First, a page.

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Tetris Review

I suspect that many video game players out there had never heard of Tetris until this year. And, if you’re like me, you had never played it before being introduced to it via the Game Boy, Nintendo’s new handheld portable system that just happens to come with the addictive puzzle game. However, this game is anything but new, having originated in the Soviet Union on personal computers four years ago in 1985. It has taken its sweet time escaping the iron curtain and zapping players’ minds across the world. Earlier this year we got our first taste of the game on the NES with the Tengen release, which was quickly pulled from store shelves due to a lawsuit from Nintendo. Now Nintendo’s version of the game is finally available nationwide and the end result is: Tetris is Tetris!

If you have no idea what Tetris is, I’ll try to explain as best I can in this review. It’s not the easiest game to explain because it’s such a different piece of software from what most NES gamers are used to. It’s essentially a mind puzzle game where you must line up block pieces to create lines and keep clearing them to avoid the pieces reaching the top of the screen. You see, one by one these different shaped blocks will fall from the top of the screen toward the bottom where they accumulate and begin to stack up. You have the ability to move the pieces left and right as they move down the playing field and you can also rotate them to fit them exactly where you want them. If you create a solid line of blocks horizontally across the screen it will disappear, lowering all of the other blocks that were above down one spot. Sound simple? Well, it kind of is – at first!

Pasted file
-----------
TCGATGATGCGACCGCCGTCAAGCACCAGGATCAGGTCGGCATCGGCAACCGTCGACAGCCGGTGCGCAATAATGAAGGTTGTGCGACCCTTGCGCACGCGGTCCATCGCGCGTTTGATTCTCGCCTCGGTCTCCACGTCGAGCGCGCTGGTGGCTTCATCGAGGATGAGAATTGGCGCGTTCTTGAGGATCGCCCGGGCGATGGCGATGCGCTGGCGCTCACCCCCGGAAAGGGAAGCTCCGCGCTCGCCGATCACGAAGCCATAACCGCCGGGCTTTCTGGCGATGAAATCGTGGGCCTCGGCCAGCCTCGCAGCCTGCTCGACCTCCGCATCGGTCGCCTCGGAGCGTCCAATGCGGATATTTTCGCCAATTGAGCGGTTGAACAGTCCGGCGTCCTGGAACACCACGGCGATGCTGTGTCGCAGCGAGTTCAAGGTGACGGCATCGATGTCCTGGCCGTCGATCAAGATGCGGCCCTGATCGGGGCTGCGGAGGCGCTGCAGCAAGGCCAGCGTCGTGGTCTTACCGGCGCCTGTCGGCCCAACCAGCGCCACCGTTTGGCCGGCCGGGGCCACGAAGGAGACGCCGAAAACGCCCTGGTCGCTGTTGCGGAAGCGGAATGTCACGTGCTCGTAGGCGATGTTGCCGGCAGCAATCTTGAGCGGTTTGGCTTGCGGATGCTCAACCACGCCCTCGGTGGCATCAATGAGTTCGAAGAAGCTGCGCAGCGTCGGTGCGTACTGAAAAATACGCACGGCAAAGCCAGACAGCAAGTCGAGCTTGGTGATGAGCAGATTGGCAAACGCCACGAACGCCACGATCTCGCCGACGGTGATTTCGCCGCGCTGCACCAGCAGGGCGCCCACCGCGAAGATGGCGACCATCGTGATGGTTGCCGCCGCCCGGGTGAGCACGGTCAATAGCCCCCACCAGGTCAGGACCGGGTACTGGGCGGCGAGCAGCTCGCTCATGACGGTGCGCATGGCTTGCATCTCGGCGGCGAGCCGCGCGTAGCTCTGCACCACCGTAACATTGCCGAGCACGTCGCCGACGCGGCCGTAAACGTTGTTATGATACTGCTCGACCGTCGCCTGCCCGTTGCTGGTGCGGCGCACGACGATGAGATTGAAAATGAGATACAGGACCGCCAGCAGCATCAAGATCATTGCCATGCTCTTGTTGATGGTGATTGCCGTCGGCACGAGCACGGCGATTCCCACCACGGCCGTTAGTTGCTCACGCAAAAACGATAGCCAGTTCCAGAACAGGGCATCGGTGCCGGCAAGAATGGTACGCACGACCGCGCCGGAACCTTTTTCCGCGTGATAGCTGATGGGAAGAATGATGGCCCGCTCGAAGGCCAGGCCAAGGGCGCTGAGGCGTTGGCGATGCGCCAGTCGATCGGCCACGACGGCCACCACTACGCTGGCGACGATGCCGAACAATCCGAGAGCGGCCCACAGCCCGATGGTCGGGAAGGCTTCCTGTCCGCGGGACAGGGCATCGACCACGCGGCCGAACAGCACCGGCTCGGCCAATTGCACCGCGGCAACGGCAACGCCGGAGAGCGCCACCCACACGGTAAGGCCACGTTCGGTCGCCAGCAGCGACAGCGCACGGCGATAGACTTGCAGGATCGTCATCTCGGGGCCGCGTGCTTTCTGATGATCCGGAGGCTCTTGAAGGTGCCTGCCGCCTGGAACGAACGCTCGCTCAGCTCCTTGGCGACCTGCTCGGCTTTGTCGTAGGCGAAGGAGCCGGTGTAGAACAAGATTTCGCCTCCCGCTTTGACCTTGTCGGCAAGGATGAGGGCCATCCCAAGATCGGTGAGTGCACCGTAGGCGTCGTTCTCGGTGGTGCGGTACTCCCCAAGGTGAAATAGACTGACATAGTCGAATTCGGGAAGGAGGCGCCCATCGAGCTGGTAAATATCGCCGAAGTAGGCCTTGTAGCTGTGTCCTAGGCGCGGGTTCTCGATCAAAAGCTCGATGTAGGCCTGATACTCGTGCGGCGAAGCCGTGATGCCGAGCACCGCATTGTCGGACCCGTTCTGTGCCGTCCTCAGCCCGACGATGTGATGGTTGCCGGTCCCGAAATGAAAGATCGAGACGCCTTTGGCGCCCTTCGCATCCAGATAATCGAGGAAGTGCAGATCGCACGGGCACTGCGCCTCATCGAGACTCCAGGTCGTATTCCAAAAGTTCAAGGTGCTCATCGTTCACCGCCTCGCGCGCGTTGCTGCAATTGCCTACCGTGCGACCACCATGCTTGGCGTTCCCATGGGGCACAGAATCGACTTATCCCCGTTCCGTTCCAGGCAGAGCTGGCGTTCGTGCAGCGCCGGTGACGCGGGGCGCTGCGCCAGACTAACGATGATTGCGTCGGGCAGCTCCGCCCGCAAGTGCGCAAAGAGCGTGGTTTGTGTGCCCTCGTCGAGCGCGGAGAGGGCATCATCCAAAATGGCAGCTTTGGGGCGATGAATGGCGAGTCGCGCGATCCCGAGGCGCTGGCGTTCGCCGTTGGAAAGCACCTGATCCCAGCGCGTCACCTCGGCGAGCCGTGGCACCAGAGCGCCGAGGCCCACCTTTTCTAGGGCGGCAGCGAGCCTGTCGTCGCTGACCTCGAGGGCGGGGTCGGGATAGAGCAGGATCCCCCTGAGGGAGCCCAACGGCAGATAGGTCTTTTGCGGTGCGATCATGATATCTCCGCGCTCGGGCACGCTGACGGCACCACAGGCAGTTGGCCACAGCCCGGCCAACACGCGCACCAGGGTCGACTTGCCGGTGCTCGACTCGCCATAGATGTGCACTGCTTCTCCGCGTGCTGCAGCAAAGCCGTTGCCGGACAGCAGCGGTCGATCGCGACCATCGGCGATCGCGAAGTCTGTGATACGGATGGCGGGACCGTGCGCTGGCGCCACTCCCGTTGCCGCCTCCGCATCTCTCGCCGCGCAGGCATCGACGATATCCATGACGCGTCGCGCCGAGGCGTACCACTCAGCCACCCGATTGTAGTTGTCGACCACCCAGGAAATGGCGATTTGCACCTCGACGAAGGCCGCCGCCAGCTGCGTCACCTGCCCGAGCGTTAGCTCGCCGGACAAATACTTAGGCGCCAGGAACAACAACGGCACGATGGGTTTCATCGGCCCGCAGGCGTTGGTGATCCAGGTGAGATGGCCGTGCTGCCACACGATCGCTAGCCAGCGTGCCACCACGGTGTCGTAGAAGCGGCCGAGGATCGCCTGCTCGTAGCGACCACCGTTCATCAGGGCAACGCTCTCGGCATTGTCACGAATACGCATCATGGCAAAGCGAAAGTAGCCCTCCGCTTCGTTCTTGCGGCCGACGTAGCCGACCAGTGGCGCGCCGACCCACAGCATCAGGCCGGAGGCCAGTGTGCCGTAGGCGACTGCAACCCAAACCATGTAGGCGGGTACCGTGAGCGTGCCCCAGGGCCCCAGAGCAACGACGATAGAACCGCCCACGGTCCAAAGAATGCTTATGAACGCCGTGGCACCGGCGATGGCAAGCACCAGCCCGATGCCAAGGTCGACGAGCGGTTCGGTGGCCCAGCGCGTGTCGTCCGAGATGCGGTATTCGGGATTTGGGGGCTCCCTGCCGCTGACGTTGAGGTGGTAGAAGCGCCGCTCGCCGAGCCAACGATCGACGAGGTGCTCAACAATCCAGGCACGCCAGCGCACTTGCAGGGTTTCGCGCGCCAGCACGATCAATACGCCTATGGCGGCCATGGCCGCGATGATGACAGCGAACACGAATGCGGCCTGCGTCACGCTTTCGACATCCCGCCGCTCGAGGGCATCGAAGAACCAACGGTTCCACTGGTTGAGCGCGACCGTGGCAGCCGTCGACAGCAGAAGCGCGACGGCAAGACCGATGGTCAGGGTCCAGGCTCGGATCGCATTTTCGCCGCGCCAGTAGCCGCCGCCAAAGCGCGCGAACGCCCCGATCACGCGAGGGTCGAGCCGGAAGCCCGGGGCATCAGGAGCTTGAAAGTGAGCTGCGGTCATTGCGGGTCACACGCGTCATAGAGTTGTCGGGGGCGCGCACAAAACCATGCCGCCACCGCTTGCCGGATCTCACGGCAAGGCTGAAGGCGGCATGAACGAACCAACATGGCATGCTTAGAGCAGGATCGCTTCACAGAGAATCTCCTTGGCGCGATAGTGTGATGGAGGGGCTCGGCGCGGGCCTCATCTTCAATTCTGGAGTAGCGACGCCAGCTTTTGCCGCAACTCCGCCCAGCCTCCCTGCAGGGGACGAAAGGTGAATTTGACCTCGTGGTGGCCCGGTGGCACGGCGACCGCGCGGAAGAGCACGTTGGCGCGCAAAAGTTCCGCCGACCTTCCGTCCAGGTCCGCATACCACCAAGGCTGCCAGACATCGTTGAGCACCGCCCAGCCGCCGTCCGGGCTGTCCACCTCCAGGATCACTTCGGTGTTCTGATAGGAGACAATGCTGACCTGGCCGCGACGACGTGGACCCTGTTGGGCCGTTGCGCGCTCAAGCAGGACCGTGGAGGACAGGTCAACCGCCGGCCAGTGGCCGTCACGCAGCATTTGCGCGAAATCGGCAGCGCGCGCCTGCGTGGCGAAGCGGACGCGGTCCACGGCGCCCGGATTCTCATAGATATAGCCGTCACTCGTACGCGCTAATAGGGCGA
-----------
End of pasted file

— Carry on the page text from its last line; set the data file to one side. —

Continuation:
The challenge soon becomes more intense as you begin to clear more and more lines. That’s because the blocks start coming down at a faster rate, giving you less time to manipulate them into just the right spots. Adding to the strategy is the scoring mechanic. While you do earn points for clearing a single line, you earn more if you can clear more than one horizontal line at once. To do this you’ll need to stack the pieces up in such a way that will allow you to place a single block to take away multiple rows in a single move. The most you can clear at any one time is four lines, and to do that you’ll need the long rectangle block. If successful you earn a Tetris (hence the name of the game)! Setting up the blocks in such a way to allow for a Tetris isn’t overly difficult after you get the hang of it, but of course the game offers up various block pieces randomly so you often don’t get the pieces you want in the order you need them. This causes you to take chances and hope and pray you get what you need. When things don’t go your way you risk reaching the top of the screen and getting a Game Over!

I’ve been playing the Game Boy version of Tetris for several months now and it’s a great deal of fun. Although I don’t own the Tengen version of the game for the NES, I was able to try it out and it too offers up the same addictive gameplay. Both of these offer up a two player simultaneous mode. The Game Boy one pits player versus player in an attempt to earn more points than the other. Making multiple lines sends “garbage” over to the opponent’s screen, pushing them closer to the top of the screen. This is quite intense and one of my absolute favorite ways of playing Tetris. Tengen’s version has a similar head-to-head versus mode, except there’s no throwing lines at one another and it also has a really cool co-op mode that lets two players place pieces down together. The multiplayer component in both games really adds to the replay and fun factor, and that’s where Nintendo’s version of Tetris comes up short – it’s solely a single player experience.